by Michael Ketterhagen
“A mother does not make a decision to nurture the baby in her womb.
It happens naturally and unconditionally.
This is the nature of the divine in our world today.
No matter what we are doing or have done,
we are unconditionally nurtured and loved by the divine.”
--Pandit Rajmani Tigunait
During this season of Advent, a time in which Christians prepare for Christmas, there is a lot of emphasis on the coming of Christ. Actually, Christ in the person of Jesus of Nazareth, has already come and lived and died and rose from the dead. Every year this commemoration of the birth of God’s beloved son, in Christianity, in the form of a baby often overshadows the role of the mother in that birth.
Without a woman there would be no baby Jesus. Every human has a mother.
I sometimes wish we could realize the importance of mothers in today’s world. They are the source of our understanding and experience of unconditional love. A mother doesn’t make the decision to nurture a child growing in her womb. A mother spontaneously nurtures the growth of the embryo into a viable human who walks on the earth. A mother, even when there is not enough food for herself, continues to pull nutrients from her bones in order to insure the growth of the baby in her womb.
Mothers, even though they might punish or scold the child for doing something wrong, continue to love their child. I remember Jeffery Dahmer’s mother saying that even though he committed terrible crimes, he was a good boy and she still loved him. Mothers do that!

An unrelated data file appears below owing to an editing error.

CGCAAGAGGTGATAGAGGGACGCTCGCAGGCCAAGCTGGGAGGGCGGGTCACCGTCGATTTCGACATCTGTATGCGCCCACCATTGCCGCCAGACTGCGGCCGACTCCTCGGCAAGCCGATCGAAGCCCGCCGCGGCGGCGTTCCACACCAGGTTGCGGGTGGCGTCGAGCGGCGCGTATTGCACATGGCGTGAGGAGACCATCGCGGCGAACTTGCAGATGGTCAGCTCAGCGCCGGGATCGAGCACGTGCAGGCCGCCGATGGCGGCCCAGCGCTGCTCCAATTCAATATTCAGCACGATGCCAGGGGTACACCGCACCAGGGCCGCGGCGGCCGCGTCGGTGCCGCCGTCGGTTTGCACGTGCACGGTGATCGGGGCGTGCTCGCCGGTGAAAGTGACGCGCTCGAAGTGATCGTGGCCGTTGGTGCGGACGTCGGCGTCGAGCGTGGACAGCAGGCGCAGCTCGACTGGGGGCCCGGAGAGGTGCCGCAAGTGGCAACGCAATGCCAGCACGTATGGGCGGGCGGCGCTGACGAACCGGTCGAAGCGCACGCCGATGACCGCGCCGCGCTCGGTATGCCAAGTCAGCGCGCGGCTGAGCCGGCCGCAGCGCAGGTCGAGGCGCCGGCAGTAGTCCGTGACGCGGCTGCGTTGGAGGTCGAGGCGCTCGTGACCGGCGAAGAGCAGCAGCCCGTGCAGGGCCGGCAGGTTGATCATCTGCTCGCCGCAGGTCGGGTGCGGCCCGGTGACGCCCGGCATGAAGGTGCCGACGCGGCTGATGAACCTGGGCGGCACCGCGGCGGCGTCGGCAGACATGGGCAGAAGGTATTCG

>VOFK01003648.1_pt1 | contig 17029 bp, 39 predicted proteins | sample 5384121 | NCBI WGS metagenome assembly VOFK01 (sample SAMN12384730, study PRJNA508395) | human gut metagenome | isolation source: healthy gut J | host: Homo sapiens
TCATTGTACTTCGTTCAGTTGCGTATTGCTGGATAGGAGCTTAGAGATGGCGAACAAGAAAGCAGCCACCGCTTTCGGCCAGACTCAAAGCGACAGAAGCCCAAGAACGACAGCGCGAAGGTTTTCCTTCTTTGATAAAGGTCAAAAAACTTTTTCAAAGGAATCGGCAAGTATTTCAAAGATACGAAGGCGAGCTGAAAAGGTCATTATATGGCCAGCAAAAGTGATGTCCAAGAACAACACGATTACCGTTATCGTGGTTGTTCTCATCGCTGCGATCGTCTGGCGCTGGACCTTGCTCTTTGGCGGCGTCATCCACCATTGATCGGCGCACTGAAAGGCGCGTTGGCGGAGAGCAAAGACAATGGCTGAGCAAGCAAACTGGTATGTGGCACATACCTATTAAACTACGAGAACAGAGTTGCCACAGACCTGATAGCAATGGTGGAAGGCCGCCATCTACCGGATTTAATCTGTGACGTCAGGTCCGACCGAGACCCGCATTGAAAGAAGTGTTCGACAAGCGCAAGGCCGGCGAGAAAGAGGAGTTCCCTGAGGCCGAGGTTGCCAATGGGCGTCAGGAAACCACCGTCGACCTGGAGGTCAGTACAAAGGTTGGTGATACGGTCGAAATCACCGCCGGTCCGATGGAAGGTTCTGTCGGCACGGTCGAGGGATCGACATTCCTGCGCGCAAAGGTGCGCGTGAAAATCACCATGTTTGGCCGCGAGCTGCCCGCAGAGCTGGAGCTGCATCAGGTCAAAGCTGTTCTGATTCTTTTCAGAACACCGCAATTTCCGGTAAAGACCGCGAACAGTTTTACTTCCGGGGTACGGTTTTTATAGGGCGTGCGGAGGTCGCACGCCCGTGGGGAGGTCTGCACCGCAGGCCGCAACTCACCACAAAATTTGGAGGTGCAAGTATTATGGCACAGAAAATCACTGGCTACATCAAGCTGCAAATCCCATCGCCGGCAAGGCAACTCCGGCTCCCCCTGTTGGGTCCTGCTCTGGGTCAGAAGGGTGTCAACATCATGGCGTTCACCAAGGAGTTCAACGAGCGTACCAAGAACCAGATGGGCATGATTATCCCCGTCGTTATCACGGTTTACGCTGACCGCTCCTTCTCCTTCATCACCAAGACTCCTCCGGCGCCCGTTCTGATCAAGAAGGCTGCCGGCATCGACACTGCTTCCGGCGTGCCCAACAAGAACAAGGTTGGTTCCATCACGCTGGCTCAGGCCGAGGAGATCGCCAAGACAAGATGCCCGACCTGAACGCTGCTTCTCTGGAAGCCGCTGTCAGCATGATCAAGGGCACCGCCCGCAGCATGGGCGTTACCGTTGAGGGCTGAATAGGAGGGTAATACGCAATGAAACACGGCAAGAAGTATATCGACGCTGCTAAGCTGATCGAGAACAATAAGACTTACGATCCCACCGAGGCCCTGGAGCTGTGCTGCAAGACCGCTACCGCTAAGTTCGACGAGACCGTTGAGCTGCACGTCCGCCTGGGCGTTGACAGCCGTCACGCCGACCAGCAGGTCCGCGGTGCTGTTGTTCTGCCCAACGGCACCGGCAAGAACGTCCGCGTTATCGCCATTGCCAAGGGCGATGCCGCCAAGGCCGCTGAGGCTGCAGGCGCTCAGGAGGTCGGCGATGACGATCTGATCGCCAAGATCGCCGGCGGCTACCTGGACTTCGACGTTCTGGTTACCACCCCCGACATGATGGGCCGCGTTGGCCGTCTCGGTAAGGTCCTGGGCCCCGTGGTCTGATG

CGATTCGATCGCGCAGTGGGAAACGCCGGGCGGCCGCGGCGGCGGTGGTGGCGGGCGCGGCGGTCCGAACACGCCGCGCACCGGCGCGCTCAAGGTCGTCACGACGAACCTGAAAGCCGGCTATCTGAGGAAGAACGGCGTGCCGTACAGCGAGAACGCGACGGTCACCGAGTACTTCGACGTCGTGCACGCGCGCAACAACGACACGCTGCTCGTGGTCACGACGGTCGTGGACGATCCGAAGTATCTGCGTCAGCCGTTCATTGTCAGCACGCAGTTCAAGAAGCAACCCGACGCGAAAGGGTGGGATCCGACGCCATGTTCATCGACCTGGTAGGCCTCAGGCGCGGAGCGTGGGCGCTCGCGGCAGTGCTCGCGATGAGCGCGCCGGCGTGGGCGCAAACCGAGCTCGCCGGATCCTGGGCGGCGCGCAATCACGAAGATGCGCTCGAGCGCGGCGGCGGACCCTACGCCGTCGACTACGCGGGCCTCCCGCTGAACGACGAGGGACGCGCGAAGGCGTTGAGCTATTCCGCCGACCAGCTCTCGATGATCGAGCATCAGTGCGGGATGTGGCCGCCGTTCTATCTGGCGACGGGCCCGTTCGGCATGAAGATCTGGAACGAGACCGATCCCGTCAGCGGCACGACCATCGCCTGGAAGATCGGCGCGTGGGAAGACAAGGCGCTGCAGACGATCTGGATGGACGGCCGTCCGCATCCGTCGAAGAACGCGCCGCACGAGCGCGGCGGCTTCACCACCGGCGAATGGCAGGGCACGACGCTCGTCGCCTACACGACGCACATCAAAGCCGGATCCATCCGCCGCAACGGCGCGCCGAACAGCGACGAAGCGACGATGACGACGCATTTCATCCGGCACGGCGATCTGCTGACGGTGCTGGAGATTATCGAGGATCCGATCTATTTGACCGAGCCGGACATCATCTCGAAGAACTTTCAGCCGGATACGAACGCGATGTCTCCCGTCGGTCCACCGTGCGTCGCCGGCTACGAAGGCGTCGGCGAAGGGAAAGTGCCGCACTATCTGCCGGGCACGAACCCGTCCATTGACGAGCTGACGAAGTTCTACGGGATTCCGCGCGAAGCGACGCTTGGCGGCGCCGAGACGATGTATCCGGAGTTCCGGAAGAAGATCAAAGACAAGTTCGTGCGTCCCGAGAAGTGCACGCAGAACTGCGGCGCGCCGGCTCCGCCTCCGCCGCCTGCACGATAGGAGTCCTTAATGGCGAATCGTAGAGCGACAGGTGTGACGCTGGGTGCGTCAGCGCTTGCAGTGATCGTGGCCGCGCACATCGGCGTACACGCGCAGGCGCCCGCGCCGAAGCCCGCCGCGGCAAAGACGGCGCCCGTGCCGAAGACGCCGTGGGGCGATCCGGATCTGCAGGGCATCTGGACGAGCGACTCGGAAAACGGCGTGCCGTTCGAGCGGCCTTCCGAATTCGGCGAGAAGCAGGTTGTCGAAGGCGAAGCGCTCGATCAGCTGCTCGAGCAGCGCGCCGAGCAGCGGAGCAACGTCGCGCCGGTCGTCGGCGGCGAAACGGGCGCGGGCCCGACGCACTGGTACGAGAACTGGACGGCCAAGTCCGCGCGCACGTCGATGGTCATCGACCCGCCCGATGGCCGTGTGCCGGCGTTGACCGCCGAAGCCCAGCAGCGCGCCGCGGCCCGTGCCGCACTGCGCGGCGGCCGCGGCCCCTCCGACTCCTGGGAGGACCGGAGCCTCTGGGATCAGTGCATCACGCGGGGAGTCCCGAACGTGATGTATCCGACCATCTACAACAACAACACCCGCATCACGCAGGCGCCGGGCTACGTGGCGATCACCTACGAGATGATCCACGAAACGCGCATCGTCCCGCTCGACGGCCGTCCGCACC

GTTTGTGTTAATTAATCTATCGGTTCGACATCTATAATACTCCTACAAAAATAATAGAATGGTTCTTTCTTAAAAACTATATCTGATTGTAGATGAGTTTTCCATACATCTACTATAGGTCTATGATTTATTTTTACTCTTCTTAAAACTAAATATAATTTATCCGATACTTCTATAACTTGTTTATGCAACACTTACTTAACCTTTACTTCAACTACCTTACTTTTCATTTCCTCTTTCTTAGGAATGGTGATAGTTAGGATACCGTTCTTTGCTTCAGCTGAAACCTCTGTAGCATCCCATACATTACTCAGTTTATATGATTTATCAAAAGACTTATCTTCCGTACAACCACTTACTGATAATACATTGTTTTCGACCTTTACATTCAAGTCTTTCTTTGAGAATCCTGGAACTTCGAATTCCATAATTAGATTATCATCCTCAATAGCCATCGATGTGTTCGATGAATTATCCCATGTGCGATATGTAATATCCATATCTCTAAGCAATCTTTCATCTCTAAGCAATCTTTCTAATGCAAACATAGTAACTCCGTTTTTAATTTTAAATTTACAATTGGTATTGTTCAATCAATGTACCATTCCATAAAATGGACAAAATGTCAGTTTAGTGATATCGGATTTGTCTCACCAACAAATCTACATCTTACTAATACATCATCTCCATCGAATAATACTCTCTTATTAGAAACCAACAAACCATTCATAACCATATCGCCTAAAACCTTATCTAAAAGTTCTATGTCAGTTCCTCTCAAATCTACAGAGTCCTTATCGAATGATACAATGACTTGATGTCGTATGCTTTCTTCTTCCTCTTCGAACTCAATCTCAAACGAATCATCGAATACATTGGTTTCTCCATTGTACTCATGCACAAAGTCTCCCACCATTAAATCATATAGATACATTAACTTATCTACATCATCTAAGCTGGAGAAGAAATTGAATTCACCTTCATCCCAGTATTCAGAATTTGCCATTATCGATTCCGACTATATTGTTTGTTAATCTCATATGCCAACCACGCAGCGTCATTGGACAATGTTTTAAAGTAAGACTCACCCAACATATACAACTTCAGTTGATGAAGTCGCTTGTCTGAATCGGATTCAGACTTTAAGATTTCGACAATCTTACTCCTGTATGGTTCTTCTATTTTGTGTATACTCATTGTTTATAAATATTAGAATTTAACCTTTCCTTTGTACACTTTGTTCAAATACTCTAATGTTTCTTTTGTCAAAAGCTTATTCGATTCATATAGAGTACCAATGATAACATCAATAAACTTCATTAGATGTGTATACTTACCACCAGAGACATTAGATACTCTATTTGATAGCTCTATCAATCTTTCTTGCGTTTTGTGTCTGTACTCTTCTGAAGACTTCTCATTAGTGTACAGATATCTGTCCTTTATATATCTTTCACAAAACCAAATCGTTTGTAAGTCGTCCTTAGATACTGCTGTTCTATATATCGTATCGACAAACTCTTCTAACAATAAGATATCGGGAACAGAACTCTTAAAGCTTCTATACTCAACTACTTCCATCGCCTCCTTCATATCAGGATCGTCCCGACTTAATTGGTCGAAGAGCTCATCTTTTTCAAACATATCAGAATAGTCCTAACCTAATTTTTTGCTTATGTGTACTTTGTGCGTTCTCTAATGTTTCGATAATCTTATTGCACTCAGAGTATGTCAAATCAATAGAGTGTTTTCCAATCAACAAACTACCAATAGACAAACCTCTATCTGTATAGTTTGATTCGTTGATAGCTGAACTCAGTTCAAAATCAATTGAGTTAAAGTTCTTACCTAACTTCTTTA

Mothers are the flesh and blood manifestation of the unconditional love and acceptance of God. God’s complete compassion and nurturing is always available to us, the child of The Source of Life, just like a mother’s love is always available to her child. God is truly the Divine Mother.
It seems so right, then, for this time of year to give honor, praise and glory to the Divine Mother and not just to the offspring of her womb.
Wonderfully, the Yoga Tradition and the Catholic Christian tradition emphasizes and spends time commemorating the presence of the Divine Mother. In the Yoga Tradition, which has its philosophical roots in the Vedic Tradition, there are 11 different names for the Divine Mother. They are put together into a chant that gives honor and praise to all the dimensions of Her existence. It goes like this: “Jayanta Mangala Kali Bhadrakali Kapalini, Durga Kshama Shiva Dhatri Svaha Svadha, namostuthe.”
In the Catholic Tradition, during this time of the year, the Divine Mother is honored in a very special way as the Immaculate Conception (December 8) and as Our Lady of Guadalupe (December 12). Both days commemorate the loving, compassionate, divine nature of The Mother of Life.
Remembering and celebrating the Presence of the Divine Mother at this time of the year is very important for all of us, especially those who are struggling or in pain, because it reminds us not only of the presence of God in the world, the presence of light, justice, peace and joy in the world, but it reminds us of the Source of that human peace and joy…
Our Divine Mother.
I pray to the Divinity, to the Divine Mother, in you!